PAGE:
Shaun Dougherty, an academic researcher specializing in the field of education, recently published the results of a study in which he looked into 36 technical and vocational high schools from around the state of Massachusetts, finding that students – in comparison to those graduating from traditional high schools in which students aren’t focused on any one career – from these schools graduated about 21 percent more often than other high schools.
Further, low-income students at these schools performed better on year-end, state-wide tests that than counterparts attending regular high schools.
For as long as education has been education as we know it in the United States of America, areas with higher incomes, as well as student bodies whose families have had higher incomes, have had students that outperformed others academically, particularly those in low-income areas or with parents that didn’t have high incomes.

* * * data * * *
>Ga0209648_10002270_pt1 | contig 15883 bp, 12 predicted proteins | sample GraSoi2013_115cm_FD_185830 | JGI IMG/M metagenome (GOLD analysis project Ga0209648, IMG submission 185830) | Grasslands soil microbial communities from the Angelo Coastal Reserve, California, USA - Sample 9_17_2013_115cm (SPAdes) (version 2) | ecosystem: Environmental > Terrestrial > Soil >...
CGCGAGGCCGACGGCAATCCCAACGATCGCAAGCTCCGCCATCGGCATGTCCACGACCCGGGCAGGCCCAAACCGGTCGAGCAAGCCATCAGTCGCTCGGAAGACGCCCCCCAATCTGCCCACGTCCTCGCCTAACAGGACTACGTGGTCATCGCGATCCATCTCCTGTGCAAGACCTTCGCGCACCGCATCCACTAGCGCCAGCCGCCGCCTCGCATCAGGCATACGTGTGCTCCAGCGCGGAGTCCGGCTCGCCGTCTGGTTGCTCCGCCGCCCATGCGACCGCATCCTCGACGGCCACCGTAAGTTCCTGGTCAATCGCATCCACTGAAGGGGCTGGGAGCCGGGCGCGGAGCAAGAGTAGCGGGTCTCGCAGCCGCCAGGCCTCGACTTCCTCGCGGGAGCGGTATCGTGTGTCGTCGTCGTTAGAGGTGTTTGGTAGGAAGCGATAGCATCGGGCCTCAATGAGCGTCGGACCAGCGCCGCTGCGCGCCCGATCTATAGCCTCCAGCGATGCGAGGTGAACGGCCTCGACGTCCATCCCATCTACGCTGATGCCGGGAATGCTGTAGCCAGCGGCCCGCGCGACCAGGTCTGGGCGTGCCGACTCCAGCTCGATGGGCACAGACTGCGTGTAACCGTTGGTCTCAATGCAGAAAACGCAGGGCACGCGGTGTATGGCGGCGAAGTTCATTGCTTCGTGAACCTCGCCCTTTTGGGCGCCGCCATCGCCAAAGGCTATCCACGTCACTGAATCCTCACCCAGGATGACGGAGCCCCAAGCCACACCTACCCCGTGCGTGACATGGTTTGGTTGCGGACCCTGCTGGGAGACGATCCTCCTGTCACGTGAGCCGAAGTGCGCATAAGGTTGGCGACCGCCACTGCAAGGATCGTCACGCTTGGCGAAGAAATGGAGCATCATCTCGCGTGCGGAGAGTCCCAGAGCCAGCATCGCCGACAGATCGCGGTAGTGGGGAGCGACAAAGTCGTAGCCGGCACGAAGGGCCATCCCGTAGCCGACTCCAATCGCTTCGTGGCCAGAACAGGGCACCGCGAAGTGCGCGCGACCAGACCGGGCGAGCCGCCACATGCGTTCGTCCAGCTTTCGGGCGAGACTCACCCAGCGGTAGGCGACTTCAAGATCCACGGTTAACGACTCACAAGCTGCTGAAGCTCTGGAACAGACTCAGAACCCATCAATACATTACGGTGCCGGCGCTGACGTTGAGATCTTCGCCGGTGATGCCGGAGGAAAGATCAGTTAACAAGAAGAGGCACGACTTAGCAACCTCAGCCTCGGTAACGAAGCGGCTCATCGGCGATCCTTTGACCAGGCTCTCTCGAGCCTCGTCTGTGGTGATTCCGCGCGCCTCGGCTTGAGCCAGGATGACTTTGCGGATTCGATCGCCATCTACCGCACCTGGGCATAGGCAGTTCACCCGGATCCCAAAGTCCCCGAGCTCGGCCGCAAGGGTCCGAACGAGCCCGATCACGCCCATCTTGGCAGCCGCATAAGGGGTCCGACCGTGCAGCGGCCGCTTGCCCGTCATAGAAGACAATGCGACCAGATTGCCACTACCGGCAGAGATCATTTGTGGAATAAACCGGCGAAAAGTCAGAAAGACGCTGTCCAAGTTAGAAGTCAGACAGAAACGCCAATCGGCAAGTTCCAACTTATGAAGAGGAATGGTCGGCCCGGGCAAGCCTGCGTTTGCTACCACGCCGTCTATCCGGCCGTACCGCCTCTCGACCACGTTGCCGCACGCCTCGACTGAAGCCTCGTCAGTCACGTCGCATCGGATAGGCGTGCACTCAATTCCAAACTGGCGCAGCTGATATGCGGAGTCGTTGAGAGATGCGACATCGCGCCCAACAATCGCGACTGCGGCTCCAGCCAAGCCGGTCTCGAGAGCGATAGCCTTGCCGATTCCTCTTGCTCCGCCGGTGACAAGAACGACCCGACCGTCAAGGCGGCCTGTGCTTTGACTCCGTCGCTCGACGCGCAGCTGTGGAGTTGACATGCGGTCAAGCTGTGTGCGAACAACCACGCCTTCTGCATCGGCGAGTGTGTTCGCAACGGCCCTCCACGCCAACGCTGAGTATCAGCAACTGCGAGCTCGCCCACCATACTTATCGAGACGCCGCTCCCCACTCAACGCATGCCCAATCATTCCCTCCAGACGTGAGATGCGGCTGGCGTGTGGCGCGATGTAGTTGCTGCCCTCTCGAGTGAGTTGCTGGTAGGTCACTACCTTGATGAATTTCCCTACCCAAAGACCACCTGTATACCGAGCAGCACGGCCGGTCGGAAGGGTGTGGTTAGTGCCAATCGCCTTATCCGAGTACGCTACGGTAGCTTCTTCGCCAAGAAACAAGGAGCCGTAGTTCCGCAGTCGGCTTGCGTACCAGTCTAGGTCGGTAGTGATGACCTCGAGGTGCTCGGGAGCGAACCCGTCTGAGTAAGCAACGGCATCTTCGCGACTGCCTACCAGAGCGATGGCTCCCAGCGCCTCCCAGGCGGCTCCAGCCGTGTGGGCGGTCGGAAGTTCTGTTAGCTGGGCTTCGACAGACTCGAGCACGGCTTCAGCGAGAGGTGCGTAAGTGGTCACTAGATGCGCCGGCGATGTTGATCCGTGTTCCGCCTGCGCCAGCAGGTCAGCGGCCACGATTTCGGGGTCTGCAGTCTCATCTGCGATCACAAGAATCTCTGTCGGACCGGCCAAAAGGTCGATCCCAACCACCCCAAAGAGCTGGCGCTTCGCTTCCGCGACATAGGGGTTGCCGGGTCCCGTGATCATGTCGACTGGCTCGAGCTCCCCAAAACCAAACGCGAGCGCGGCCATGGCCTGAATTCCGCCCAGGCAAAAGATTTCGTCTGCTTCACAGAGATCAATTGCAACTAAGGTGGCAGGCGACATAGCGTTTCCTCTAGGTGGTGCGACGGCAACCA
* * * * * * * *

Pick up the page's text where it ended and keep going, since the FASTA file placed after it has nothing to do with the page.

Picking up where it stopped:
Schools that are focused on careers – no matter what that may be – have students that care more about high performance. When you think about it, it makes sense, since students are working towards something they want to work as in real life, after graduation. Their counterparts might not be focused on anything else than college, and not all kids are happy about going to college as they are if they picked up vocational trade skills.
Certain industries will always need hands-on workers, and these jobs pay as well as many white-collar jobs, if not loads better, in part due to such specialized higher schools like those mentioned above.